"turn the other cheek" = 'turn a blind eye'

Jonathan Lighter wuxxmupp2000 at GMAIL.COM
Mon Nov 14 12:01:39 UTC 2011

I'm quite certain that I've heard this usage - very recently and only once.


On Sun, Nov 13, 2011 at 11:54 PM, Laurence Horn <laurence.horn at yale.edu> wrote:
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> Sender:       American Dialect Society <ADS-L at LISTSERV.UGA.EDU>
> Poster:       Laurence Horn <laurence.horn at YALE.EDU>
> Subject:      "turn the other cheek" = 'turn a blind eye'
> -------------------------------------------------------------------------------
> In one of the uncountably many radio discussions of the Penn State sex =
> abuse scandal/cover up, a caller to WFAN (New York sports talk radio) =
> complained that Mike McQueary, in telling administrators about the =
> sexual assault committed by Jerry Sandusky against a 10-year-old that he =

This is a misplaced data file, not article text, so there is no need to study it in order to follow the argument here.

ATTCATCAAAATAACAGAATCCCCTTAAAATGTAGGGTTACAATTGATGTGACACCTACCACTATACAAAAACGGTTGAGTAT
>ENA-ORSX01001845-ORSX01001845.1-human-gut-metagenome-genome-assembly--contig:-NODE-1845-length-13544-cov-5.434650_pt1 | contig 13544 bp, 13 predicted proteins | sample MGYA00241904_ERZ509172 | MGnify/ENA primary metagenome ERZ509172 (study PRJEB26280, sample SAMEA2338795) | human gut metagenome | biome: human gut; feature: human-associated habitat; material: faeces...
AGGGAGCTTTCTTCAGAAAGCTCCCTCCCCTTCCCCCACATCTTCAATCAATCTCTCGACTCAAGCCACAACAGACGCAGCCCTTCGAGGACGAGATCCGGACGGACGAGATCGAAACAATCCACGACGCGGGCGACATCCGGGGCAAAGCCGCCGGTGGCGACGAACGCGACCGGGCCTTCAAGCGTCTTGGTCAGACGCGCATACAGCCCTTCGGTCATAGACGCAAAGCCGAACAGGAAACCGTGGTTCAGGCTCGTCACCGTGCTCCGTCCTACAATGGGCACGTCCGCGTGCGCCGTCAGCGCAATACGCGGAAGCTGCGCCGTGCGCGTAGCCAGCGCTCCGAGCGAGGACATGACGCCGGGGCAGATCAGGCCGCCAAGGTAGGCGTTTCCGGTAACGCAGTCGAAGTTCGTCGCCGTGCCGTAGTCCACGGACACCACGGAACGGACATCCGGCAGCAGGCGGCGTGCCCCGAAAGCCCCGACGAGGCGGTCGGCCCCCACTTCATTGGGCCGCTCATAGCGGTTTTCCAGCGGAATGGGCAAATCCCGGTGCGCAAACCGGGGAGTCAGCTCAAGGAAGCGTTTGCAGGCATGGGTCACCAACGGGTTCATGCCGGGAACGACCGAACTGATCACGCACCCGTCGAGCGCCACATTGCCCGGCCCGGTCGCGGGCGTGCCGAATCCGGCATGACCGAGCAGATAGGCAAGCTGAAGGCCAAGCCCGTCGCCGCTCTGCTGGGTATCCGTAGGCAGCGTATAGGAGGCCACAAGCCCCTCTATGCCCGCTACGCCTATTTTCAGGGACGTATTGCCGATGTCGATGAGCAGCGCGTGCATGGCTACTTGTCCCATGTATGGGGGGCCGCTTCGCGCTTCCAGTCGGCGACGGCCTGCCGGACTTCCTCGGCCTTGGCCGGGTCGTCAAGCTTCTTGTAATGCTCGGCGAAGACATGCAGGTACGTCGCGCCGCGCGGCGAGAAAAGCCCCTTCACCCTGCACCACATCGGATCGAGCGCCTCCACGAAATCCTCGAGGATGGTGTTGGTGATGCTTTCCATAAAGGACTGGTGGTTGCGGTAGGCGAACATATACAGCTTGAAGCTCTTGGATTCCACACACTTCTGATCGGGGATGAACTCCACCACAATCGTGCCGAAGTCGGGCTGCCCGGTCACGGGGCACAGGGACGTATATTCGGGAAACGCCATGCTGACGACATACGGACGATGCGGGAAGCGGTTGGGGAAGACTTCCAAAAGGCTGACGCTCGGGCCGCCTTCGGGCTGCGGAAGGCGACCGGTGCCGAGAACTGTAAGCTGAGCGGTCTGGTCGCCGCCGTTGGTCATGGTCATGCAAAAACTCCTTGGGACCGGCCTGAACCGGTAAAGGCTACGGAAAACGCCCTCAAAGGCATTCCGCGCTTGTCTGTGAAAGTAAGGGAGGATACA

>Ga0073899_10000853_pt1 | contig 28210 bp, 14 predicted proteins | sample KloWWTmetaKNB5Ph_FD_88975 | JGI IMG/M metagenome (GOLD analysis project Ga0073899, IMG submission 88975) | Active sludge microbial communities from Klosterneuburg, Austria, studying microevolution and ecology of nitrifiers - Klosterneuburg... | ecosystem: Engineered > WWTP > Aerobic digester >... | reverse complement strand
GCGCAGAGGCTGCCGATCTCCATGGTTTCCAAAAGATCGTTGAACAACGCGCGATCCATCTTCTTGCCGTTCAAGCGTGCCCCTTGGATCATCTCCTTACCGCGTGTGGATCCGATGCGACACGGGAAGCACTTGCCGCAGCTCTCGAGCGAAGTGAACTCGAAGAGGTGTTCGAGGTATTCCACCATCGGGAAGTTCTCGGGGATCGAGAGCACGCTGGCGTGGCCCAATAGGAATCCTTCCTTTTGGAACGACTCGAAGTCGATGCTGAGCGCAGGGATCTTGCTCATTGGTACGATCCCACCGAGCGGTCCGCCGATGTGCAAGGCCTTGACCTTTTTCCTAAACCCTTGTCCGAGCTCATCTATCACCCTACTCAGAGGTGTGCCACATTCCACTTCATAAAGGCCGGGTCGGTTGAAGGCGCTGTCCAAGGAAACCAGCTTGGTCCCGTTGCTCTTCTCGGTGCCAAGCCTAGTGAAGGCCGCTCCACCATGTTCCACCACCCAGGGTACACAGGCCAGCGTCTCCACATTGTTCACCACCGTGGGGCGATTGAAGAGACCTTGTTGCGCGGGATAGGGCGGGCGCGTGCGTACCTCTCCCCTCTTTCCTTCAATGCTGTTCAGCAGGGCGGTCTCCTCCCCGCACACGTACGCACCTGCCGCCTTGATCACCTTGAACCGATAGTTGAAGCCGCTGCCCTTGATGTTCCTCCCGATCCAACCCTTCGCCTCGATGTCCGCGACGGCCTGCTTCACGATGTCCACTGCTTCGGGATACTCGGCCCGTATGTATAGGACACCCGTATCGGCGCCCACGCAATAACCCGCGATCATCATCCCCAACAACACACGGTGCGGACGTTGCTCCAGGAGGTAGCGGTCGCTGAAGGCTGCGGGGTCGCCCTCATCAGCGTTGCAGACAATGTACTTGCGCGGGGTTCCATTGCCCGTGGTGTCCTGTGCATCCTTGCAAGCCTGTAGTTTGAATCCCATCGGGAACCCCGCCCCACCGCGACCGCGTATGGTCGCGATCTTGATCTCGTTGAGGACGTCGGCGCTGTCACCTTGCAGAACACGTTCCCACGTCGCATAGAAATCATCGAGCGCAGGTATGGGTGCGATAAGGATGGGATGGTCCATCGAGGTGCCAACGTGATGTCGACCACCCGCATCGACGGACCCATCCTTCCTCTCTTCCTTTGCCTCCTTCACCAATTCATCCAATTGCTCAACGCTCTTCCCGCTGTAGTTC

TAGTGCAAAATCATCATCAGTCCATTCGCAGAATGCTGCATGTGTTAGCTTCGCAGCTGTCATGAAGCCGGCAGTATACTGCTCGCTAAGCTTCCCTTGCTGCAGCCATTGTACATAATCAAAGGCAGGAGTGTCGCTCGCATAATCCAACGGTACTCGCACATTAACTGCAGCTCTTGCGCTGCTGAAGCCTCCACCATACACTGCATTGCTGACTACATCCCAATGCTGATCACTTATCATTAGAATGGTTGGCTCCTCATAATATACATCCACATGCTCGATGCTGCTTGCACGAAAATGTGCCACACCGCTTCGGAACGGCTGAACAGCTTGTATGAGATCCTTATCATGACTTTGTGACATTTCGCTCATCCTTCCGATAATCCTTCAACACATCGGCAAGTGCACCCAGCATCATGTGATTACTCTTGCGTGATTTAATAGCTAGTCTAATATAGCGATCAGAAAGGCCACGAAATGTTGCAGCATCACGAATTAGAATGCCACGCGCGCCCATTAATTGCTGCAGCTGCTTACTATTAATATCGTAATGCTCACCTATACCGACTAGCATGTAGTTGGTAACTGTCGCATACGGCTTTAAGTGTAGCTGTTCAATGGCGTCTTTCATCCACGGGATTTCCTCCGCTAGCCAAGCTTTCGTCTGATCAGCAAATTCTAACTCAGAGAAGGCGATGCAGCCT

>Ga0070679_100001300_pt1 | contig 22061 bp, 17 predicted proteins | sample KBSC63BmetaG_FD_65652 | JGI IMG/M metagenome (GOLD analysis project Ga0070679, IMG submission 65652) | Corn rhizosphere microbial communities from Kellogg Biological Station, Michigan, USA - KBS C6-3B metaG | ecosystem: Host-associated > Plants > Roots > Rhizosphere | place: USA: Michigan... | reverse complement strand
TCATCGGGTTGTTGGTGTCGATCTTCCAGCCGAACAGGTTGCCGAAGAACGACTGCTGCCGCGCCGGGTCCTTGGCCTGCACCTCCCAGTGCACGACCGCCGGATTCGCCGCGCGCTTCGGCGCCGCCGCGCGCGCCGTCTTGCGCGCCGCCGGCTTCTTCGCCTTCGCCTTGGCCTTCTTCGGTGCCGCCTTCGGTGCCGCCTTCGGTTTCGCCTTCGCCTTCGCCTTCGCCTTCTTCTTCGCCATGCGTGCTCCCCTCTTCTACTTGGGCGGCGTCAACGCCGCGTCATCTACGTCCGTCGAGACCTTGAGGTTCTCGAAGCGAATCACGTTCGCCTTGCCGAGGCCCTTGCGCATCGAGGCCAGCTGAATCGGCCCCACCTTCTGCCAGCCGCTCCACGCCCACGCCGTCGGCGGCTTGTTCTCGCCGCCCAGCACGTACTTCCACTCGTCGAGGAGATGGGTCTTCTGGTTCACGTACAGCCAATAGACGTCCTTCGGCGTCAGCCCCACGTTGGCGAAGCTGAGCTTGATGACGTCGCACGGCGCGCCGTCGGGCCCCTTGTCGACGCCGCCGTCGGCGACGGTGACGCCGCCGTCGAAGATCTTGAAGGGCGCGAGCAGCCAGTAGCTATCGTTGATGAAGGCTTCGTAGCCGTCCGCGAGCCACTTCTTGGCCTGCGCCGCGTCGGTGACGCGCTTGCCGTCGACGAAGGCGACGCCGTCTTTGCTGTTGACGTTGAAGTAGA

> witnessed as a graduate assistant, instead of intervening against =
> Sandusky himself or reporting the assault to the police, was "just =
> turning the other cheek".  This appears to be a reanalysis of the =
> Biblical expression, traditionally used to counsel passive resistance or =
> nonviolent response, dating back to the Gospels =
> (http://en.wikipedia.org/wiki/Turning_the_other_cheek).  Here, it has =
> shifted to something along the lines of 'turning a blind eye (to)', =
> definitely with a negative rather than positive (if transgressively so) =
> implication.  Or maybe it's more like 'passing the buck', to switch to a =
> poker analogy.  I don't know how frequent this reanalysis is.=20
> LH=
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